Every 3 months or so I see The Good Doctor for a routine checkup. He continually monitors my cholesterol, blood pressure, weight, and resting glucose. for I have issues with all of them. Careful scrutiny keeps them on the edge of being a problem.

The Good Doctor (TGD) and his partner sometimes send me patients for head shrinking. This is a compliment. Apparently they are pleased with my work. I explain to our mutual patients  I too see The Good Doctor, to avoid surprises in the waiting room.

Knowing what it is like to have ‘bad patients’, I keep conscious of what makes a doctor pleased to see me:

I arrive on time

I use good manners and I am particularly polite to the receptionist staff.

In disagreements or deemed billing errors, I do not  become immediately defensive and argue, or raise my voice, but process things calmly. If I am wrong, I don’t grumble.

I write out questions ahead of time

If I need Rx, I tell them right away, not when we are finishing.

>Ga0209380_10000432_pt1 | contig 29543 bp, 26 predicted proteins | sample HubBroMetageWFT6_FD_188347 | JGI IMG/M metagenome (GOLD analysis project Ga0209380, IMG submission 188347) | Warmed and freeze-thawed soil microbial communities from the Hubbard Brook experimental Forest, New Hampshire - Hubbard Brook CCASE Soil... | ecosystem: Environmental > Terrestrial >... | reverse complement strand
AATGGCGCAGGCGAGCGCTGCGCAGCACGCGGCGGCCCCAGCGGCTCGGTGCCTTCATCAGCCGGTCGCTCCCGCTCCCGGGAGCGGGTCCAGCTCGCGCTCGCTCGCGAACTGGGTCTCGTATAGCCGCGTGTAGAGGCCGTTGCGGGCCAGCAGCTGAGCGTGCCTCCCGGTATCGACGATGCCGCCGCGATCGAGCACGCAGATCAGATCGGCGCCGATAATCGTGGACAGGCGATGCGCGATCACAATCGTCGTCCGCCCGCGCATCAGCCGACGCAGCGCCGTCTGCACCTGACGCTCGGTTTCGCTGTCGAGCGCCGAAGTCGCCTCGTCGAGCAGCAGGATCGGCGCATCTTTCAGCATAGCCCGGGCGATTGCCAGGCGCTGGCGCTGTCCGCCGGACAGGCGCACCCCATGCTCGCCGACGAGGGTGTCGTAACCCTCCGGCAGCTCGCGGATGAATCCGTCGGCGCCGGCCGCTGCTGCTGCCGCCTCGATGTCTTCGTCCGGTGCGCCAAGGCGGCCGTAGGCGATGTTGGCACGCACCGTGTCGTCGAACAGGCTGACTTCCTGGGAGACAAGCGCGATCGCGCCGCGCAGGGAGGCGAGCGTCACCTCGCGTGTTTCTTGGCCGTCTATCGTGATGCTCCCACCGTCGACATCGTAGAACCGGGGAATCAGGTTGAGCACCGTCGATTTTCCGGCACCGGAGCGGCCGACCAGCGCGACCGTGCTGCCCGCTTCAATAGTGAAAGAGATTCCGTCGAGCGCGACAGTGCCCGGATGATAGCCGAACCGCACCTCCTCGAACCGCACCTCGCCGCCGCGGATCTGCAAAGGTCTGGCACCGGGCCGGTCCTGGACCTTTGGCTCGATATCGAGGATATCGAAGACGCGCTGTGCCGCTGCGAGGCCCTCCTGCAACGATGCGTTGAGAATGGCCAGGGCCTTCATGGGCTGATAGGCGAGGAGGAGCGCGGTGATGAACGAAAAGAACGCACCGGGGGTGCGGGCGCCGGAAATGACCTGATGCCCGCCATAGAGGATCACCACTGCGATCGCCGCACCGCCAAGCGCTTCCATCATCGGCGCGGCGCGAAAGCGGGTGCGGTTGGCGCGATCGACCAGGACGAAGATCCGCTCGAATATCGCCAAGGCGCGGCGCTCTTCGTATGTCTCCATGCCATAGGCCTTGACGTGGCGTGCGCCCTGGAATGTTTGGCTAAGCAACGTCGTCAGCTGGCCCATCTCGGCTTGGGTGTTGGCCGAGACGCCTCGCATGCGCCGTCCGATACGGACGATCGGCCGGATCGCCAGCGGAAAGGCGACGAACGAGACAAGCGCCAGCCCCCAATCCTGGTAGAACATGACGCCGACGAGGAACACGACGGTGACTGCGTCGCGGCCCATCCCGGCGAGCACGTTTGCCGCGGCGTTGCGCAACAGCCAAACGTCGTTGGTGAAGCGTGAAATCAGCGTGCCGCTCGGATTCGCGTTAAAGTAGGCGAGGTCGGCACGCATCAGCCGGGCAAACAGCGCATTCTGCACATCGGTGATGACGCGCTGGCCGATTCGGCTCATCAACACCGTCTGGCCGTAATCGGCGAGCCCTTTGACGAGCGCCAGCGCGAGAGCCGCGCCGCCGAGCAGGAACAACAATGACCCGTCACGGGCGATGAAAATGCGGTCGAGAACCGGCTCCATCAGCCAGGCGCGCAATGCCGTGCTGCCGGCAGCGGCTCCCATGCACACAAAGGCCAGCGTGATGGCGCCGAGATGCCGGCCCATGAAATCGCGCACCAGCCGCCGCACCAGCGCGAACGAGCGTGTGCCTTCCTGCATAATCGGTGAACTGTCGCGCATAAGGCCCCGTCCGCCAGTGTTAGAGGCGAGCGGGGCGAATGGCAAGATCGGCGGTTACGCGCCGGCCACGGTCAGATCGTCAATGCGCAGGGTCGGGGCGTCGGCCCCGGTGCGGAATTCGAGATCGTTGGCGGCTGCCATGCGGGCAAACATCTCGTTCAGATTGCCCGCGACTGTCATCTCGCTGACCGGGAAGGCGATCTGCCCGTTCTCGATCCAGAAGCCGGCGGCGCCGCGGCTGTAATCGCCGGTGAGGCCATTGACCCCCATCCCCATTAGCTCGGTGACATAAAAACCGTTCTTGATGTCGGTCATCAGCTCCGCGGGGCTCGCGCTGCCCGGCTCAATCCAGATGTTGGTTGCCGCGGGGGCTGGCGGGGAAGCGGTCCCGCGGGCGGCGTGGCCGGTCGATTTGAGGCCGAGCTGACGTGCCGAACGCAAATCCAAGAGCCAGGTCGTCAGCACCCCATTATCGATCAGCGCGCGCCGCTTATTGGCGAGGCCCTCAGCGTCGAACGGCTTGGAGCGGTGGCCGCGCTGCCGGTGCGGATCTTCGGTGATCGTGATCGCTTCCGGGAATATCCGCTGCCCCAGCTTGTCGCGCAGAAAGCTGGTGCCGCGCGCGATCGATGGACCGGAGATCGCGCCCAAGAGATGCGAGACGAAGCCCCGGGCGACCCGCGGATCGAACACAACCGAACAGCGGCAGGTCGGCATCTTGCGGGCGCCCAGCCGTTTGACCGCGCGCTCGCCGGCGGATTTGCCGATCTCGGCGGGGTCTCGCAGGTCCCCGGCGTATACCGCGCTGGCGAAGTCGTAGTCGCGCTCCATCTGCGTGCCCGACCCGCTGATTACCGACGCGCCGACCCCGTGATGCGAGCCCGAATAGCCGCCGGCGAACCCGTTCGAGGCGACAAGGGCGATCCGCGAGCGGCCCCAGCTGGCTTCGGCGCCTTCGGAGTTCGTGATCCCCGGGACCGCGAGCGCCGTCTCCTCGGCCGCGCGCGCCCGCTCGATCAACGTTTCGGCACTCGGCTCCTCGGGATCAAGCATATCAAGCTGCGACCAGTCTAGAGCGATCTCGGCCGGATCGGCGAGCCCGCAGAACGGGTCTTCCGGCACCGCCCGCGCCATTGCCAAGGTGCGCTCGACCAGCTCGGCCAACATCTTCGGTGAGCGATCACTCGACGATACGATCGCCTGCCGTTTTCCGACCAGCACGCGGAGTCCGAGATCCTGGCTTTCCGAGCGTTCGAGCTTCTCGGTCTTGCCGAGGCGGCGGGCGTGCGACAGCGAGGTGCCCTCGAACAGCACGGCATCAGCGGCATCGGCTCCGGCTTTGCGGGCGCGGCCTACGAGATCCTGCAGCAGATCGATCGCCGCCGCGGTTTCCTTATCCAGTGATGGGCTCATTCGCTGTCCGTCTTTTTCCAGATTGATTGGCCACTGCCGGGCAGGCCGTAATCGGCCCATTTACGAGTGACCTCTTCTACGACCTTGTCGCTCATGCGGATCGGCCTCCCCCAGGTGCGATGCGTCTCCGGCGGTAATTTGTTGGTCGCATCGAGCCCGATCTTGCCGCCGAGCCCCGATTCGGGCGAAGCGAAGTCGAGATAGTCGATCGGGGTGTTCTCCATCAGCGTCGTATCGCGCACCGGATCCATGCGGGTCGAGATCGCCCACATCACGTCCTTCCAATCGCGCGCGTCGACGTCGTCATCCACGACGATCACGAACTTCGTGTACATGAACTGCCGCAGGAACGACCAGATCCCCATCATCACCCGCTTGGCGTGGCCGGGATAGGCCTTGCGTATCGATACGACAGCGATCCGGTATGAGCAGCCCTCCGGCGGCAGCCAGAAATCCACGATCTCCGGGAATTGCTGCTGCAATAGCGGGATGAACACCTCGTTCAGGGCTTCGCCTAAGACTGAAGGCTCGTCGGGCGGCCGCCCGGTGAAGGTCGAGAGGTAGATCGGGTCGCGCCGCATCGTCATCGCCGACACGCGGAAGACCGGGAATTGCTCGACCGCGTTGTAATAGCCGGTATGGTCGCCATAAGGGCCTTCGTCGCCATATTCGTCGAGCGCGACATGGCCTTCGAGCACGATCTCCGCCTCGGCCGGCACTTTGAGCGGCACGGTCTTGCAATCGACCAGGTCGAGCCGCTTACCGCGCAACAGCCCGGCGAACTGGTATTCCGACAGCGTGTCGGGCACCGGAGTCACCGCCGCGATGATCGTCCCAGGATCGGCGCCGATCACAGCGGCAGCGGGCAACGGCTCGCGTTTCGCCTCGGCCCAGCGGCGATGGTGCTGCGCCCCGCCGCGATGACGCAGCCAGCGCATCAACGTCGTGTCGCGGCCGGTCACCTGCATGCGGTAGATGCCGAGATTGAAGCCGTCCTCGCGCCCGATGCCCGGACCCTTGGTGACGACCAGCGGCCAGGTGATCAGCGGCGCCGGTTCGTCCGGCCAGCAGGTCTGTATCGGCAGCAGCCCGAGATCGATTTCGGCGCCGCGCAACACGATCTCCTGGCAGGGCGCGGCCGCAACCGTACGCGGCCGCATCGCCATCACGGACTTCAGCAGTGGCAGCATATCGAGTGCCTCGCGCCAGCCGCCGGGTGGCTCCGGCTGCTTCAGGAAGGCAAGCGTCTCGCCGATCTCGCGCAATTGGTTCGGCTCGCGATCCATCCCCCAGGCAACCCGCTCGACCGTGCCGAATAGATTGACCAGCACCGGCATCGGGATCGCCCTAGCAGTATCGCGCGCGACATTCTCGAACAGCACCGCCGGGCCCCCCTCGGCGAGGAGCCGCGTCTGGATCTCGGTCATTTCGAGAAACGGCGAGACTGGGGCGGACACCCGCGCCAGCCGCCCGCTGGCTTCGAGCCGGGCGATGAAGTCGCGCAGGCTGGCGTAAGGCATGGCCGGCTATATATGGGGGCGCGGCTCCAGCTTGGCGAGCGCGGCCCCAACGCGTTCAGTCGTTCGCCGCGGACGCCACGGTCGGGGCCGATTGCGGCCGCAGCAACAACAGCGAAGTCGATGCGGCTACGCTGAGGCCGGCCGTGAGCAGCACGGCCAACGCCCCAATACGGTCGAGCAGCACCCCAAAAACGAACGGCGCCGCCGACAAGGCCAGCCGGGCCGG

I thank him for seeing me (Note: few people actually say thank you to their physician. Try it!  It could make his or her day!)


I pay my co-pays!

It is somewhat amusing to call The Good Doctor’s office for they don’t know which hat I am wearing until I clarify. Sometimes I am Spo-patient; sometimes I am Dr. Urspo.  Once in a while if I want to talk to The Good Doctor ASAP I will ‘flex my medical muscles’ a bit and announce this is Dr. Urspo and I want to talk to the doctor, now. Rest assured, I have only pulled this trick twice in 6 years.

The Good Doctor informed me it is time I have another colonoscopy, as it has been 10 years since my last one.  An uncle was recently diagnosed with prostate cancer; my father had prostate cancer, so I ‘graduated’ to high risk monitoring.

Between colon and prostate concerns I can look forward to a few things up my arse this autumn.  Best just to close my eyes and think of England.